A System of Politics and Art

A System of Politics and Art

We’ve all been told at one point in our lives to refrain from talking politics at the dinner table. Along with money and religion, politics has a tendency to make people finish their drink and prepare for an upcoming parade of arguments, misunderstandings, and hurt feelings.


We avoid this at my family gatherings, opting for more pleasant interactions over side eyes and passive aggressive comments. In the South, the art of avoiding uncomfortable topics has been nearly perfected, with any decisive comments hid under a layer sweet tea geniality.


So when I woke up in my apartment on my first day at The Washington Center, I was dumbstruck to walk into a conversation about race relations in America happening at the breakfast table. It didn’t end there either: every morning and most nights I would end up discussing the most sensitive topics I had spent my whole life avoiding in the name of civility. Now some of you might be thinking: “Noah, how could you not expect this? You’re in Washington D.C., the most politically aware city in the nation.”


And you would be right to question my naivety. However, I’d like a chance to explain a couple of the reasons why I am so fascinated by this city and its obsession with discussion.


A system of politics and art


Street Art

First, I’d like to talk about street art. I love street art because it is an opportunity for an artist to do two things at once. First, it is a platform for an artist to express their opinion, even if its inflammatory, unpopular, or uncomfortable. Complaining on Facebook is one thing, but throwing your opinions on walls that aren’t digital is something else.


The second opportunity that street art provides, which distinguishes it from other forms, is that it publicly invests in the society that it criticizes. Beautifying the streets it occupies with cultural criticism. Does it get better than that?


I see five pieces of street art on the way to work every morning, and every morning I am astounded because the city itself, the brick and asphalt, are screaming at me to think about the society I live in. You don’t get that much investment in other places. D.C. is full of people who openly care. As the mural above me so accurately describes, D.C. the city is “A System of Politics and Art." I love the idea that the two are inseparable, entwined in an eternal conversation between the public and those who represent us.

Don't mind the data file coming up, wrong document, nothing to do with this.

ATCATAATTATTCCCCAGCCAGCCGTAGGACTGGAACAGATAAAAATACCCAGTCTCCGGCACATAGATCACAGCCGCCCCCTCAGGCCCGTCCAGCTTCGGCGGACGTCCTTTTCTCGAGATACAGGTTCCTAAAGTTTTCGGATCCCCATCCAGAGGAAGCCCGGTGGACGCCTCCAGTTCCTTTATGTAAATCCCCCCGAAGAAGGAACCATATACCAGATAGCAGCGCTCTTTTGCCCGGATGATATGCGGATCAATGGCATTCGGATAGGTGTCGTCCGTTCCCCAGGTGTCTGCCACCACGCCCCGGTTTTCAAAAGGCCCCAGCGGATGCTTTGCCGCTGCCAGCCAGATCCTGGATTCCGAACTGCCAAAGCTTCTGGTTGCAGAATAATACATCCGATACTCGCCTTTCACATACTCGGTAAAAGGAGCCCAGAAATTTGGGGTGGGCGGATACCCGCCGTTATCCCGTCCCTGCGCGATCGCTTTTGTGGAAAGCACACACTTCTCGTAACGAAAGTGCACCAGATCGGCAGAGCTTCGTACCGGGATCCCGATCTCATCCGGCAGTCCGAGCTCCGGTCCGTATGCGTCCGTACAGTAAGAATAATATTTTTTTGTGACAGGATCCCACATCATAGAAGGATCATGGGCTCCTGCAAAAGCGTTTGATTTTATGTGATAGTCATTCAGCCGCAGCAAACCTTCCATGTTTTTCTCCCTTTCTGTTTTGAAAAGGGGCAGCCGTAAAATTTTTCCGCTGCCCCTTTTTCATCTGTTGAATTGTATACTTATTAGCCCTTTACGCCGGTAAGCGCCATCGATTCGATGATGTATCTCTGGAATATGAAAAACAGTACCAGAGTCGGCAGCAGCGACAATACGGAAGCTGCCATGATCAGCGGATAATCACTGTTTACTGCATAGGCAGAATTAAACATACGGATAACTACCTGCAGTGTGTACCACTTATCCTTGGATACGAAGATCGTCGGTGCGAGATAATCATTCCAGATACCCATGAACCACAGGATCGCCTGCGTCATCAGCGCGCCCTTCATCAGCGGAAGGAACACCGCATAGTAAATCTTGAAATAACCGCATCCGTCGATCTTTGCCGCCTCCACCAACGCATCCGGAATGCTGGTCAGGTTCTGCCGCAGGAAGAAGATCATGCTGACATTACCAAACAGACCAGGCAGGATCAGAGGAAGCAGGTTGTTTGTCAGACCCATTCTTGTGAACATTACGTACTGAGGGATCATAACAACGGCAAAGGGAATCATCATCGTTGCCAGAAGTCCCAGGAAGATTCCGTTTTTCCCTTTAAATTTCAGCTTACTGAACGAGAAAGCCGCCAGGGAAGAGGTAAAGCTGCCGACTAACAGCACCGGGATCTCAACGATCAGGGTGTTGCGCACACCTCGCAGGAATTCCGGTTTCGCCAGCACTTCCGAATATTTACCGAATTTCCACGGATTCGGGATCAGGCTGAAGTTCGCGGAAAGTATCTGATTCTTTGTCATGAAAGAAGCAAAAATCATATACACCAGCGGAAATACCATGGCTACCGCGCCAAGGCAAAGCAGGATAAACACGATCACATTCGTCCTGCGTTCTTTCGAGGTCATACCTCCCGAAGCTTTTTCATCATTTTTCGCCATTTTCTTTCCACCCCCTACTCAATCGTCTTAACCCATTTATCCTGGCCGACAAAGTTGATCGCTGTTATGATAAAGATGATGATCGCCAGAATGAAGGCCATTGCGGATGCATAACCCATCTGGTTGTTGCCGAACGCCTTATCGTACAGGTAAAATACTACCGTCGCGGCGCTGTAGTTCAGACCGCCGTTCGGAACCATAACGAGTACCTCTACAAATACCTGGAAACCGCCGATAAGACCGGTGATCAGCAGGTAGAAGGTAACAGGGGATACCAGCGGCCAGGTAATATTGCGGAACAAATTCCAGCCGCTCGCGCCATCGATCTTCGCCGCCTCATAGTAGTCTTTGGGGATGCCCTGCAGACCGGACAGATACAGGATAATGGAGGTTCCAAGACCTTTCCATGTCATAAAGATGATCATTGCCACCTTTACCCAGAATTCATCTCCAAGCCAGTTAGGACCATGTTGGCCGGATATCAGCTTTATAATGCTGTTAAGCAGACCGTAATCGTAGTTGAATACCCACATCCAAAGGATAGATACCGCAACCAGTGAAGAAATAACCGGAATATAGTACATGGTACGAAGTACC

Art showing DC's rich musical history.

Street art in Washington DC


The Two D.C.s

Second, I want to distinguish D.C. the seat of government from D.C. the city. The two are not easily separated, as one might expect. Everyone here seems to either work on the Hill or has a connection to someone who does. If you ever come to D.C. you’ll hear plenty about the history, the scandals, the happy hour deals, and the architecture, but not much about the people. One of the most moving experiences I’ve had so far in D.C. (ironically) happened in a Starbucks.


After spending about an hour walking up and down K street in order to find a local coffee shop, I eventually succumbed to their hallowed convenience. As I sat down in the empty store I began to put my headphones in, but stopped when I heard an older man sitting alone in the corner reading the newspaper aloud to himself.


While reading the paper aloud he would add his own commentary, becoming noticeably upset whenever he came across injustices. To himself and whomever would listen, he would lament and provide surprisingly specific and biting criticism concerning the state of the union.


Within an hour, more people began showing up to for their afternoon pick me up, but the man remained, still speaking. A mother and her children sat near him, and the children began asking their mother what was wrong with that man, to which the mother replied: “He is crazy, and we don’t talk to him." I don’t mean to condemn this woman, she was only concerned with her children’s safety, but I do wish she could’ve seen what I had seen not an hour ago: A man, obviously struggling, but intelligent and caring.


I share this story not because it has an overarching moral or point but to provide an alternate view of our nation’s capital that is not scripted and presented by people with ties and sensible shoes. Yes, D.C. is the seat of our government and yes, sensitive political issues are common small talk topics, but that’s not all or even most of it.


I’ve only been here two weeks, so feel free to take what I say with a grain of salt, but often it seems that D.C. is only occupied by people in suits who can tell you how much the Dow Jones fell yesterday. But D.C. is actually more than interns and rooftop bars; it is a city, although an exceptional one, that has the same issues that arise in any place where this many people are gathered. The homeless man that I avoid eye contact with may have insight that my boss who works on K street may never give me.


So, while I definitely recommend the Smithsonian museums and The Kennedy Center, the really special thing about D.C. is that you can learn so much by watching the walls and sitting quietly in coffee shops. I chastise myself for not engaging in those initial breakfast discussions with my roommates, but I know that I’ll have more opportunities to change my ways.


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